A small Chinese smartphone brand is using its bigger brother’s tricks to beat it on Indian turf.
Realme, which began as an Oppo sub-brand in May 2019, was promptly spun off into a standalone entity. Between June and August 2019, the Shenzhen-based firm posted a phenomenal 600% year-over-year growth in India. In the quarter ended September 2019, the number of its buyers in the subcontinent grew by a whopping 400% from a year ago, recent data from International Data Corporation (IDC) show.
Though Realme only accounts for 3% of the total smartphone market in the country, compared to Xiaomi’s 27%, its strategy apes the market leader’s closely, experts say.
“Realme’s success is a perfect story of a new brand trying to take on a giant (Read Xiaomi) at its own game,” Navkendar Singh, a Gurugram-based research director with IDC India, told Quartz.
Unlike other Chinese players like Vivo and Oppo, which are very offline-focused with investments in channel marketing and offline distribution, Realme focused on online from the start. “Realme began as a direct competitor to Xiaomi in all respects, majorly via online, similar price points and segments of Rs7,000 to Rs20,000 ($98 to $280)—which is where Xiaomi dominates and has been immensely successful in giving latest specifications at very affordable price points,” Singh noted.
The online game
Like Xiaomi, Realme sold phones solely through an online channel for a year to cut overheads.
Beijing-based Xiaomi led in the online channel with a market share of 40% in the third quarter (July-September period) of financial year 2019, with four out of the five top models sold being from Xiaomi, IDC data show. While Realme is still small fish, it’s performing exceedingly well. The vendor’s online share stood at an all-time high of 26.5% during this period, a significant jump from 16.5% in the previous quarter.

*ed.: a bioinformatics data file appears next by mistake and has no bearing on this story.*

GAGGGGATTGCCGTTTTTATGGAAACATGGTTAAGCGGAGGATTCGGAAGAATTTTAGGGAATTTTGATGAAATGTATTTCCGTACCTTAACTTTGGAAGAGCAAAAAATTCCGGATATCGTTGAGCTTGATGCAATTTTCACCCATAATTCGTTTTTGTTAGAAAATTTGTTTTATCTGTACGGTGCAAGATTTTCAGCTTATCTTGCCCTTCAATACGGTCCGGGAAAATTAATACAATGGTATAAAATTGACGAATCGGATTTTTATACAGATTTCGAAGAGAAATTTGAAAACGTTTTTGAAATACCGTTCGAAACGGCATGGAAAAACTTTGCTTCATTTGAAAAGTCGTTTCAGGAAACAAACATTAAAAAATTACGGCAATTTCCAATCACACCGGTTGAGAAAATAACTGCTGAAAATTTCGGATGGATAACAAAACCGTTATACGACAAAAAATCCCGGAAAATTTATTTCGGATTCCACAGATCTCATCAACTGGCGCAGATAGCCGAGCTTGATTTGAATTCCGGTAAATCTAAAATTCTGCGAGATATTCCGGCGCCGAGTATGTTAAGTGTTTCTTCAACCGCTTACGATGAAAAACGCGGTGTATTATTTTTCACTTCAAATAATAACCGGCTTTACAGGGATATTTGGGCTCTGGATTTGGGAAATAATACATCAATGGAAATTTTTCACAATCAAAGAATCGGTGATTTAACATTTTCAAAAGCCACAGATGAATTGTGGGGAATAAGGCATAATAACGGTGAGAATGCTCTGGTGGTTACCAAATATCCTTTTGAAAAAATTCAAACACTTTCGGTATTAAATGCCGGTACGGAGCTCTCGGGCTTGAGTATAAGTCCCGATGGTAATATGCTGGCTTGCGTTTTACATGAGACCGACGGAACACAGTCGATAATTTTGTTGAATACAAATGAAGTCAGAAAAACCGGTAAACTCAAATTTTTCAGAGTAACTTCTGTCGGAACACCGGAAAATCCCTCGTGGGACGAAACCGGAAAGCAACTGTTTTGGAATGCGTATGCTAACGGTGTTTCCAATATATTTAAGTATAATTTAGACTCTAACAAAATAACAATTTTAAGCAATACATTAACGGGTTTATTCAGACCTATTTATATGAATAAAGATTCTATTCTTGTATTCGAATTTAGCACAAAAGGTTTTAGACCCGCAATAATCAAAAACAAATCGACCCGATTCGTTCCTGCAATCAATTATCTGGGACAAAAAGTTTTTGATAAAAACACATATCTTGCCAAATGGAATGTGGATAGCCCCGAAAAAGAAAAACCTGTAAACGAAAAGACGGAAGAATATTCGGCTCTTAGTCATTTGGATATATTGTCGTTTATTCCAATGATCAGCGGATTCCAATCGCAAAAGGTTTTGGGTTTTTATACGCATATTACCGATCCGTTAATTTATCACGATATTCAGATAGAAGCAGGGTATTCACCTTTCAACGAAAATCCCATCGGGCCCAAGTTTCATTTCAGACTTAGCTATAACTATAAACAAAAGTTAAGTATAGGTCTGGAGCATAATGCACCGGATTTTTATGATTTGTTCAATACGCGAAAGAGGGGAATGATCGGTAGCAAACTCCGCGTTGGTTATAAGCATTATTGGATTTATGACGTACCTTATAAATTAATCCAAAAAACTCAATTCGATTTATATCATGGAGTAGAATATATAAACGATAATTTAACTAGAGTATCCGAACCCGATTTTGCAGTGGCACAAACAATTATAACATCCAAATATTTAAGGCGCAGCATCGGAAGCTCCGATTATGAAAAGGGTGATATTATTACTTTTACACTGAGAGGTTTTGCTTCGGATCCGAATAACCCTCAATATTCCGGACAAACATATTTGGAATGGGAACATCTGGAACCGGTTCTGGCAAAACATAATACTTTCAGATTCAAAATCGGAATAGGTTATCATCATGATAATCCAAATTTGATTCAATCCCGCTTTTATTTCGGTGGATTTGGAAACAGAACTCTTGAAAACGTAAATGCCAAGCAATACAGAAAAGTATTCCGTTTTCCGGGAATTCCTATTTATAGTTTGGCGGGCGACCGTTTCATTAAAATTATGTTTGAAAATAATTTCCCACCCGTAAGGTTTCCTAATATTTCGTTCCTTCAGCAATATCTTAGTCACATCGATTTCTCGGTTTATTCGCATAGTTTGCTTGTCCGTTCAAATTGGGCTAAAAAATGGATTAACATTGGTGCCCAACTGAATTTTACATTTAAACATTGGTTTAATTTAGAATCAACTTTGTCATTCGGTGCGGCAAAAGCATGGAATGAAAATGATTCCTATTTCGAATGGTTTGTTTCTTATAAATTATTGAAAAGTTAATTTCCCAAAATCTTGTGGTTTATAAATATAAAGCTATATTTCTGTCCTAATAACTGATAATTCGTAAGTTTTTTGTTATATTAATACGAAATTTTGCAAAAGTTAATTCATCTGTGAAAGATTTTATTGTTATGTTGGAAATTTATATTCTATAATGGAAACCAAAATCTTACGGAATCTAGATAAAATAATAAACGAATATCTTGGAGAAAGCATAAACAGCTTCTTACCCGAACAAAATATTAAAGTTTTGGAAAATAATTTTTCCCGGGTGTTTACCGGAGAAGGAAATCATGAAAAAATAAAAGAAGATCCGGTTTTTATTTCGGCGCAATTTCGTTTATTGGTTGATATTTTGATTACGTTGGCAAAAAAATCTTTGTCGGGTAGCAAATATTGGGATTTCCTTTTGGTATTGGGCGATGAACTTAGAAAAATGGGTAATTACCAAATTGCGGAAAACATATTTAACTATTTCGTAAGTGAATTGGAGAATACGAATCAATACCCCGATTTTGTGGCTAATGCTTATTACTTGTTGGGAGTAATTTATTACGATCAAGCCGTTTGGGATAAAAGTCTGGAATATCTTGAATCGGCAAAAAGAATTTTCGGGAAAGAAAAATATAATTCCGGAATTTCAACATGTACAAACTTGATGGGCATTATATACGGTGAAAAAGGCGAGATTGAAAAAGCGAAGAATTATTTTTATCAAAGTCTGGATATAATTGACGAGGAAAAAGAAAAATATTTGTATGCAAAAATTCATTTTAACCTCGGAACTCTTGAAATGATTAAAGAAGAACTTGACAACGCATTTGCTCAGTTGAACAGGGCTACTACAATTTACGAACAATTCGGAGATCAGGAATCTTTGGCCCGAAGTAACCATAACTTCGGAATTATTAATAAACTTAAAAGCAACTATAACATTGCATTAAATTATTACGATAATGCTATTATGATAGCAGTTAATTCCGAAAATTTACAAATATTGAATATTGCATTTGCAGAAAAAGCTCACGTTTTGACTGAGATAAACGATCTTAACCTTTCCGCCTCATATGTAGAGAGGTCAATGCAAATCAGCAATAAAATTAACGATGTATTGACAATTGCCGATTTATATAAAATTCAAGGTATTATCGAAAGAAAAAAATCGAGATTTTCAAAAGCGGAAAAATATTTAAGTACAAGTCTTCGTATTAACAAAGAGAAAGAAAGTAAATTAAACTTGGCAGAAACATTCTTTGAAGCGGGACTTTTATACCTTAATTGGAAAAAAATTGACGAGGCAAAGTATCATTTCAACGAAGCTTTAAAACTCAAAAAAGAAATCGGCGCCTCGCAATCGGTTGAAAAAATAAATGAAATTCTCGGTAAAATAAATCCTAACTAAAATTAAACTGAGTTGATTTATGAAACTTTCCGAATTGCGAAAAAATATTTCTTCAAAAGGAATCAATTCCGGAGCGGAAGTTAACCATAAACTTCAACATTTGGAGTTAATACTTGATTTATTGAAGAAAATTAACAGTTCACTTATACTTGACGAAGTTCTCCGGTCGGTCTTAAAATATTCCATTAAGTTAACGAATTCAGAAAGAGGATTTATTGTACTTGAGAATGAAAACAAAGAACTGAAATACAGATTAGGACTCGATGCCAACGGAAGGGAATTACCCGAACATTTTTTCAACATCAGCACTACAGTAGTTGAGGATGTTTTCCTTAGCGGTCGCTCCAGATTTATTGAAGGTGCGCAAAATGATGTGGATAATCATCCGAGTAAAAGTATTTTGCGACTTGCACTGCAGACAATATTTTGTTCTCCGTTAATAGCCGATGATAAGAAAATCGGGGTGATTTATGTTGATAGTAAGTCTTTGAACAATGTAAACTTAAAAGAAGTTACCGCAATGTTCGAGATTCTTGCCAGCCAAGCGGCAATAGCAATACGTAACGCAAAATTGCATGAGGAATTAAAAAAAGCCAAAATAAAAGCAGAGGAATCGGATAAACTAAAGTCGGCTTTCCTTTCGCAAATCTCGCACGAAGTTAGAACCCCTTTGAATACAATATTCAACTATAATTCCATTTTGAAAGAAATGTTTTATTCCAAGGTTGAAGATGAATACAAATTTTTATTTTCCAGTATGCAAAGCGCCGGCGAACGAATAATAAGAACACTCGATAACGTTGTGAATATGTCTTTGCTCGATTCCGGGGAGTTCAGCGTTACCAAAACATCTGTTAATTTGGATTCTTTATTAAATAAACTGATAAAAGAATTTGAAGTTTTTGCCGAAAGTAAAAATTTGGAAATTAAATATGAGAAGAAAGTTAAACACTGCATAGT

This trend will likely continue as internet and smartphone adoption thrives and as e-commerce continues to evolve in India, experts say.
“The growth and maturity of online channels from serving more zip codes than ever, coupled with greater customer service, attractive promotions from discounts to cashback to EMI, and exchange offers will be pivotal in driving smartphone sales during this festive season and also taking a large share from the offline channels,” said Anshika Jain, research analyst of Counterpoint Research.
Funnily enough, the avenue for growth—the internet—is also a battleground for the two brands. The top bosses at Xiaomi and Realme have even exchanged words about their rivalry. In April this year, Xiaomi’s Manu Jain tweeted that the Realme 3 Pro featured an older processor than the one used in Xiaomi’s Redmi Note 7 Pro. Madhav Sheth, CEO of Realme India, hit back at Xiaomi for being “afraid.”
Recently a brand has started talking about Qualcomm SD 710.
Here's the thruth: it's a one year old processor! We launched a phone with SD 710 (globally) in Q2 2018.
— #MiFan Manu Kumar Jain (@manukumarjain) April 15, 2019
Someone is afraid of #Speedawakens?
It's gonna be true for them on 22nd April anyways.
RT and welcome the speed if you're not afraid but really excited.